“In a barley malt brewed beer, the protein structure is there because of the amount of malt used. What mega-breweries do is use cheaper grain such as corn and rice to cut cost. Light beer especially is an industry creation. It lowers the cost to the brewer because they use less ingredients, more water and then it becomes bland and inoffensive to as many people as possible. Then the flavor profile tends to be bland in flavor. Because they use those other grains, they don’t have the protein structure to support a head on the beer. So they use chemicals and additives to make it behave like a beer. Those preservatives and chemicals become a component and a lot of people react to that and can get hung over, not because of alcohol but because of the chemicals.”
And who knows what those chemicals are? One report to Congress many years ago identified substances known as adjuncts that were commonly found or allowed in beer. The list includes propylene glycol alginate, calcium disodium ethylenediaminetetraacetate, peptone, sodium erythorbate, benzaldehyde and about 50 others. Not all of them may be bad but with real beer, they are unnecessary. The larger problem is that the manufacturer isn’t required to list them.
Even back before “light” beer existed, a Creighton University research doctor, James Sullivan, found that cobalt added to beer to increase head retention caused heart disease.
“It’s safe to say that all mega-breweries, whether light beer or not, have something going on in the additive department,” Dobmeier cautioned. “It’s something that craft brewers don’t do because it’s not our mindset to do that. We’re not trying to capture 100 percent market share. We’re just trying to find like-minded people who appreciate quality and flavor.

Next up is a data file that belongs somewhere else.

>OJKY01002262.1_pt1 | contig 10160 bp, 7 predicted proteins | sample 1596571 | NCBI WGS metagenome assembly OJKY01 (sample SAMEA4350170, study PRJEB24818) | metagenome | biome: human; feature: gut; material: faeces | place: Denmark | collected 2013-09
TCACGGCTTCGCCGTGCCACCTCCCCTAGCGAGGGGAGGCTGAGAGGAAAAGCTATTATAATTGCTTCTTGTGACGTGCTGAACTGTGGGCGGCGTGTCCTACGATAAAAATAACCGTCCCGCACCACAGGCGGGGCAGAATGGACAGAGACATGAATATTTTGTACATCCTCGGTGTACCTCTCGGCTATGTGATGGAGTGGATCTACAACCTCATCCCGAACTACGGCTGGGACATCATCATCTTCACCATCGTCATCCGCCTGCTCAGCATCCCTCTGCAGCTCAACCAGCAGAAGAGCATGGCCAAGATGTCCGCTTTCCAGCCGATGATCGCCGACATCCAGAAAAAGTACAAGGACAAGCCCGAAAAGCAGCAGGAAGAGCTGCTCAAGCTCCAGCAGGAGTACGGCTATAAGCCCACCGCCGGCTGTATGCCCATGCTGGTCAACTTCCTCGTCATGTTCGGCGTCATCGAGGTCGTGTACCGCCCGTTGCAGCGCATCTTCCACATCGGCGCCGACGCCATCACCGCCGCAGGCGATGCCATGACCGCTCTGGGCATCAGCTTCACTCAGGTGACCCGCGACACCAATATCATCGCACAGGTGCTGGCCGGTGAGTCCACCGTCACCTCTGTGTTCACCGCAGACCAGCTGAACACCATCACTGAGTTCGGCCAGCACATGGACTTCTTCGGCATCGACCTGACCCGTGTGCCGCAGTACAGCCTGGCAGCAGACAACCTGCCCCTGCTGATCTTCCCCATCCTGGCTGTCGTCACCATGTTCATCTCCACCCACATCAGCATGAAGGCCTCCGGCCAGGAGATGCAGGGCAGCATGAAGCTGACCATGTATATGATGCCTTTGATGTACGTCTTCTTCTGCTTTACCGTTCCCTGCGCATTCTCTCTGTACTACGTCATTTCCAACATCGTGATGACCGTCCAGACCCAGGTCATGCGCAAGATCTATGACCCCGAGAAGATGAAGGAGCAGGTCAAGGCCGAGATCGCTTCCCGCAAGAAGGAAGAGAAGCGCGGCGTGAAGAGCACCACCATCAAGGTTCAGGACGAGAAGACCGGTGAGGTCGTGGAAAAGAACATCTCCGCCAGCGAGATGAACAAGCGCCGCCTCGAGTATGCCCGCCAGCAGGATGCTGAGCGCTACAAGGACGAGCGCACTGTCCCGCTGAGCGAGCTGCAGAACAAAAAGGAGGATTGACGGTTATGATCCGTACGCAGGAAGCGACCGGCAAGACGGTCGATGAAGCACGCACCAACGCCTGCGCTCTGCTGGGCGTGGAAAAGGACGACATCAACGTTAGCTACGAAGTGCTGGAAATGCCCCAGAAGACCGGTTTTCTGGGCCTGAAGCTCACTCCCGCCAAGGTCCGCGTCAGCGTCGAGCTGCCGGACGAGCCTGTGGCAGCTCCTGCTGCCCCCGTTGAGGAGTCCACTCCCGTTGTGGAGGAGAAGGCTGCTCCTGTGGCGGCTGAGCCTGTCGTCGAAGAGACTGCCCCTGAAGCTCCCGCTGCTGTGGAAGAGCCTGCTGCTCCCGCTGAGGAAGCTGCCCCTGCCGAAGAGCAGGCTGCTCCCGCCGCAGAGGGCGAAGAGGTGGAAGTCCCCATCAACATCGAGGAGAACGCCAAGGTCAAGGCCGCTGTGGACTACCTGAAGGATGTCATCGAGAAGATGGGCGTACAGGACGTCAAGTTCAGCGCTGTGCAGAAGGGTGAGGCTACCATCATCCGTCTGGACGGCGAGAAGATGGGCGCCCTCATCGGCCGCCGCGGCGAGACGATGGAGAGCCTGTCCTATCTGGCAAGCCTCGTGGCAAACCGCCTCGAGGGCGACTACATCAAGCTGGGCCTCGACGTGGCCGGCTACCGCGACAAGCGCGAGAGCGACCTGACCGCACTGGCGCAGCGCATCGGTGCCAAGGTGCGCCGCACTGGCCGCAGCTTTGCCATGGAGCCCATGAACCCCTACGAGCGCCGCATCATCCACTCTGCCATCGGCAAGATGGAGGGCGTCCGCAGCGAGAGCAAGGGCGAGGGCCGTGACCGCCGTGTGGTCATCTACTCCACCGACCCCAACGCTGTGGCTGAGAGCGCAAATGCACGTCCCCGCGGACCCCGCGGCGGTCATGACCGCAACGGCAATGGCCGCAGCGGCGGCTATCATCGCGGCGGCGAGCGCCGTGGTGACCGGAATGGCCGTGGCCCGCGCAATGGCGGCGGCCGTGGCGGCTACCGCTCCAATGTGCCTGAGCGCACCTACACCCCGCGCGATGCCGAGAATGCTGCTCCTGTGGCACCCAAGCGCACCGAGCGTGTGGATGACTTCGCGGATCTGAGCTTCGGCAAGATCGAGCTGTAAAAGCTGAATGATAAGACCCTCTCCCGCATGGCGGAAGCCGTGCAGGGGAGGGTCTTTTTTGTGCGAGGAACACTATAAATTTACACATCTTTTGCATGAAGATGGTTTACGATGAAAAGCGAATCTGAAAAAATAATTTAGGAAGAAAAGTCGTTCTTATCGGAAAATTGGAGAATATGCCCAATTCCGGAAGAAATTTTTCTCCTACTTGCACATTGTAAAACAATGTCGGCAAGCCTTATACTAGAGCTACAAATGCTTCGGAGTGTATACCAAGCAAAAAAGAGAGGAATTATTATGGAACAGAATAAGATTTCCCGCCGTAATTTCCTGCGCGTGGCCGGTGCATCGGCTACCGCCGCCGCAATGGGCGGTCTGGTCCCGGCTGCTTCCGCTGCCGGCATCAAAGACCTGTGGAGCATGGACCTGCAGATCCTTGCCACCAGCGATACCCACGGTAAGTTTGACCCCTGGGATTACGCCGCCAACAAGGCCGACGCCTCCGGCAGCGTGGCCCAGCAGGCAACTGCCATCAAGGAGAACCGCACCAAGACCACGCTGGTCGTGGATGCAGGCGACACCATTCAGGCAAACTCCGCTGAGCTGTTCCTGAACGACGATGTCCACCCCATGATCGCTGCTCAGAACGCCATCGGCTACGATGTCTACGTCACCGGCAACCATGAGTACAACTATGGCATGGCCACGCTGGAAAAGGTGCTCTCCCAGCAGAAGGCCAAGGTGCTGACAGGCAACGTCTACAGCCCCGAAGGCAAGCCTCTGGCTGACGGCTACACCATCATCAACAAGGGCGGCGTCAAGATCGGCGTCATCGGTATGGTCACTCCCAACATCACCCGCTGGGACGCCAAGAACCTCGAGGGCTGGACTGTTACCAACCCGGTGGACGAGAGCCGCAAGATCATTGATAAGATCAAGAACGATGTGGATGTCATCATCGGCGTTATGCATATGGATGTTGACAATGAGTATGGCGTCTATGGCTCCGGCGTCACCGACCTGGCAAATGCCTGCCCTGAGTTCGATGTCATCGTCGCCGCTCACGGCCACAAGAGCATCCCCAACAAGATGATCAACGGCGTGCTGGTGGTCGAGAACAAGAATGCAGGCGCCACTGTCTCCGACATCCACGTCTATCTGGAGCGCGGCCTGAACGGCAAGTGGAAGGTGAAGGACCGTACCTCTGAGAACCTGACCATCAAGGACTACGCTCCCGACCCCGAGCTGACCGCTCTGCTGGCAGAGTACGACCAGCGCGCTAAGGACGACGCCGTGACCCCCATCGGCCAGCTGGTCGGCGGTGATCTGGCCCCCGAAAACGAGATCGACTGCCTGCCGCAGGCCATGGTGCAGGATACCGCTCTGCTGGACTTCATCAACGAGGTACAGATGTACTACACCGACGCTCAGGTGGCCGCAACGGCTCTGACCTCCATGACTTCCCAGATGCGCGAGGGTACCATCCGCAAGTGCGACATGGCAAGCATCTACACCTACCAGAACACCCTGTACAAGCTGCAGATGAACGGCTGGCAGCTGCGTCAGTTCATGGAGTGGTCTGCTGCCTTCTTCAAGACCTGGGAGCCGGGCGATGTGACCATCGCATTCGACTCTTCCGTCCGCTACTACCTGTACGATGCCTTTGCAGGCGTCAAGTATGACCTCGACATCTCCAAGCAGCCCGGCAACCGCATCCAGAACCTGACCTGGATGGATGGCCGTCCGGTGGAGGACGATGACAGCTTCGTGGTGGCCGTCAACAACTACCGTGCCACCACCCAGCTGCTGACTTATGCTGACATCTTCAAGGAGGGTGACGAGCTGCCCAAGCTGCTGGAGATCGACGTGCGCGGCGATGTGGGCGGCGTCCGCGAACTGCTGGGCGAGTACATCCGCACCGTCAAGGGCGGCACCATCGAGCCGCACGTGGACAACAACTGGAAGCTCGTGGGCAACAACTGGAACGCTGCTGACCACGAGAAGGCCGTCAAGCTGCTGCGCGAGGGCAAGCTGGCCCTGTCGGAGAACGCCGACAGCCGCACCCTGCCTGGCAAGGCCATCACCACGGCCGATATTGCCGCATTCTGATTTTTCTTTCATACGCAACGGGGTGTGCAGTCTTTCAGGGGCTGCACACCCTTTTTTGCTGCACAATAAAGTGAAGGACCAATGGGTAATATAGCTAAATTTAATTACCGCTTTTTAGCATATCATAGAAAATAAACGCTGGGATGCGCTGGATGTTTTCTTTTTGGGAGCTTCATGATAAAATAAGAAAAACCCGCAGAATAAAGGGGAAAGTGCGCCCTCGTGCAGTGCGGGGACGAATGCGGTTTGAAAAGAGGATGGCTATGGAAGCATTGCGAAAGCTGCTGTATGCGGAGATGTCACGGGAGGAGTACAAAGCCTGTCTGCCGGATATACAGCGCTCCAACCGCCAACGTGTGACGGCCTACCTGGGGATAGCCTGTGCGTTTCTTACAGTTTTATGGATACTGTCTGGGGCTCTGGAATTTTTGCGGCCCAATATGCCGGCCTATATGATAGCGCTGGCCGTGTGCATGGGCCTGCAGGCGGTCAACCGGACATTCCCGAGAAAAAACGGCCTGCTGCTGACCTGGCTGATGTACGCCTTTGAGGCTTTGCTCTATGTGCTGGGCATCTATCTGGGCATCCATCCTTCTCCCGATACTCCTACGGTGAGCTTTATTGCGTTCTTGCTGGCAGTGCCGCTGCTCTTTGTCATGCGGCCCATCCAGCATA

“There are only four ingredients necessary to make beer. I put in only malted barley, water, yeast and hops,” Dobmeier reminded. That is the same list of ingredients allowed by the German Purity Law to be used in the making of beer.
“Of course we add adjunct grains to the extent that a style calls for them,” he said. “I’ll add wheat to a wheat beer, for example. Or I’ll add oats if I’m making an oat style. But those are grains that are added because of the style, not for cost-cutting or economy.”
“In the craft brew segment, it’s a safe bet that you won’t see those kinds of [chemical] additives that are common in mega-breweries. When I filter beer into a serving tank, that’s where it comes from when they pull the handle at the bar. There’s no need for preservatives because it’s not going to last long enough to need it. When you drink one of my beers, it was grain a couple weeks ago! It’s that fresh. It’s always freshest at the brewery and that’s what we are, a brewery.
“Talk to people who used to work at the old Falstaff plant in South Omaha and they’ll all tell you how great it tasted at the brewery. It always does.”
So if you are looking to reap the health benefits of the brew, do it where it’s brewed, dude. And remember these words from Brewmaster Dobmeier: “Light beer is to beer what Velveeta is to cheese.”

Be well.


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Michael Braunstein is Executive Director of Heartland Healing and certified by the American Council of Hypnotist Examiners in clinical hypnotherapy. He graduated from the Los Angeles Hypnotism Training Institute and was an instructor at the UCLA Extension University for 11 years.

Heartland Healing is devoted to the examination of various alternative forms of healing. It is provided as a source of information and not as medical advice. It is not meant as an endorsement of any particular therapy, either by the writer or by Heartland Healing Center, Inc.